Like it or not, everyone has an online presence. What you do with yours will determine not only how the world views you and your research, but also how successful you will be at collaborating with other scientists, teaching your students, and engaging the public. It’s time to admit that social media has become far too important to ignore.
You could take the time to navigate the world of social media on your own, or you can learn from someone who’s already put their feet in the fire and done the research. I have successfully used social media to connect and collaborate with other scientists, engage the public through scientific outreach, and to promote active learning in the classroom. Upon request, I have developed and taught numerous social media workshops targeted to scientists who wish to engage other scientists and/or the public (Oregon State University 2012, University of Lund 2013). Examples of presentations can be seen on my Slideshare page.
I am available to consult and teach 1-5 day workshops on the use of social media to science laboratories, programs, and departments. As an academic incorporating social media into an active scientific research program, I provide a unique perspective compared to other social media consultants. Workshops will combine theory and recommendations based on personal experience and current published literature from the social and computer sciences with hands on tutorials and training.
Workshops and consulting can be custom tailored. Costs (amenable to a wide range of budgets) and details can be discussed by contacting firstname.lastname@example.org.
Details of my experience include:
- Founder and chief editor of Deep-Sea News (http://deepseanews.com), a social media power house. The DSN social media operation includes a blog, Pinterest, Twitter, Facebook, and Tumblr streams. Deep-Sea News is considered the most popular marine blog on the web (rated by Nature Blog Network) and since August 2004 our traffic has increased to over 500,000 visitors a month. Deep-Sea News has won multiple awards (EcoDardevil, Thinking Blogger Award, OpenLab 2007-2013/Best of Science Writing on the Web) and enjoyed collaborating with Seed Media, Science, Nature, and National Geographic on web initiatives. Deep-Sea News was featured content on the Discovery Channel (6/08-12/08) and Scienceblogs (1/06-6/08). My work with Deep-Sea News continues to be highlighted. ”Deep Sea News casts back to the best traditions of popular science, sparking curiosity and bewonderment, explaining the phenomena in comprehensible language. It’s all about communication between the expert and an interested reader, a transfer of knowledge and ideas, sharing the passion. Deep Sea News is a solid blog with wide appeal. Recommended.“-Blog Critics Magazine. DSN is highlighted in the Charlotte Observer by Scott Huler: Online Science Conference Draws 250, in the NewsObserver, Columbian Journalism Review, and NPR’s Where We Live: Explorers.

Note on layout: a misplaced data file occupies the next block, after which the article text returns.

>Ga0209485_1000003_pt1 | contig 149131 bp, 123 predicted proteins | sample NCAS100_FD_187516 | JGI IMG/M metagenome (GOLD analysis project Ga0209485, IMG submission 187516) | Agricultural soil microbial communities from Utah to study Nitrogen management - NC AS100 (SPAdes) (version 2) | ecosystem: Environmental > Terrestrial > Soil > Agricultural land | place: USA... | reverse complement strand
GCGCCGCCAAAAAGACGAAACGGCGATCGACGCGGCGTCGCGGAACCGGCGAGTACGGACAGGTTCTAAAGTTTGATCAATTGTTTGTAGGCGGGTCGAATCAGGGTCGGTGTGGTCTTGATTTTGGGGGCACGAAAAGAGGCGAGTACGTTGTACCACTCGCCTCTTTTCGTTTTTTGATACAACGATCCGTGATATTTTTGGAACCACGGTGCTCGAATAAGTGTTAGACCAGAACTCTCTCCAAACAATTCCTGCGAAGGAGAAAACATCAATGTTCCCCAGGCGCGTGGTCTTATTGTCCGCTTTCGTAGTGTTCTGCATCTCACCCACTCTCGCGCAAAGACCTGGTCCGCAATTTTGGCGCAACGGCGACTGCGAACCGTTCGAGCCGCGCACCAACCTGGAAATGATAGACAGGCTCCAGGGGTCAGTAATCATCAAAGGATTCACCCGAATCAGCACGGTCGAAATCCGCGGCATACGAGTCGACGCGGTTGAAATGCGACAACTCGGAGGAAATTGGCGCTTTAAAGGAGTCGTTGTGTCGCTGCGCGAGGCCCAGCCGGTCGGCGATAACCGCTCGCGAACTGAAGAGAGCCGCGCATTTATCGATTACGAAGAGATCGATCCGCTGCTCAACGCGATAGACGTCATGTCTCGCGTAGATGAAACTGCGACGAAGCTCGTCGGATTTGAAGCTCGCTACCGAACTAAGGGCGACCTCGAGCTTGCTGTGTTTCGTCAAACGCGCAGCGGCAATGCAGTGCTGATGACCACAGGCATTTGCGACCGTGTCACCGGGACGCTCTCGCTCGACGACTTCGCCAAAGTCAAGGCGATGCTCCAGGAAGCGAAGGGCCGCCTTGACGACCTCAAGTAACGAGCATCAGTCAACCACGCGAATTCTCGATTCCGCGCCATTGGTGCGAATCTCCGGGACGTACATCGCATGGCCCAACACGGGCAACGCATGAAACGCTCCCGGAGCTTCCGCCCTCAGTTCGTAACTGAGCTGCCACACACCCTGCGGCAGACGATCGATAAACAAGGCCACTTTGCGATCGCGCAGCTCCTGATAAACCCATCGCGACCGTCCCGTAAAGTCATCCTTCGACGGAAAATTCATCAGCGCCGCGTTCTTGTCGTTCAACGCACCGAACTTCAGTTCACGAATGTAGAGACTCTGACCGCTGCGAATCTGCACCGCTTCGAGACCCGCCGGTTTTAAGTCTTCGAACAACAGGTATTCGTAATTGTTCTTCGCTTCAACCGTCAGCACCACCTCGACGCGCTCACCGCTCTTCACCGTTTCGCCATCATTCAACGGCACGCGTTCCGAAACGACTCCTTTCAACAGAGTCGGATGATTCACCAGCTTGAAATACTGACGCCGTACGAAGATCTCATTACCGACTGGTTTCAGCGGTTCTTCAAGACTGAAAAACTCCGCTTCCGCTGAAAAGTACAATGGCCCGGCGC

- Keynote lecturer for Oceans Online 2013 on the topic of how to build an effective social media outreach campaign.
- Invited panelist for discussions on social media outreach at Union of Concerned Scientists Science of Social Media, National Academy of Science Roundtable Discussion on the Public Interfaces of the Life Sciences, and Grist’s Seas the Day Forum.
- Coauthor of a chapter titled “Digital Environmentalism: Tools and strategies for the evolving online ecosystem” and author of a forthcoming paper titled “The knowns, unknowns, and unknowables of social media outreach”.
- Architect and instructor of an experimental course with 5 Duke University undergraduates in which science outreach and research were not seen as separate spheres. I designed the course based on my belief that effective science communication required better integration between research and outreach. For the entire 2013 Fall semester, 5 undergraduates explored and collected data on the body size of various ocean giants ranging from the giant squid and blue whale to the oarfish and leatherback turtle. Each student focused on collecting data from scientific literature, contacts at museums, public media, fisheries services, and other archival information for a few specific animals. Most of these connections were built through social media. The students became experts on their individual animals; in part from their literature search for body size data and part from sharing that knowledge with the public through social media. Each student also contributed blog posts to storyofsize.com that serves as the core of our outreach. I also required each student to engage the science community and public via Twitter. Each week there were actual Twitter assignments. Examples of the student’s outreach can be found at (http://www.storyofsize.com) and on Twitter at #sizingoceangiants. The course was featured in the Toronto Star and the blog declared must read content by Southern Fried Science.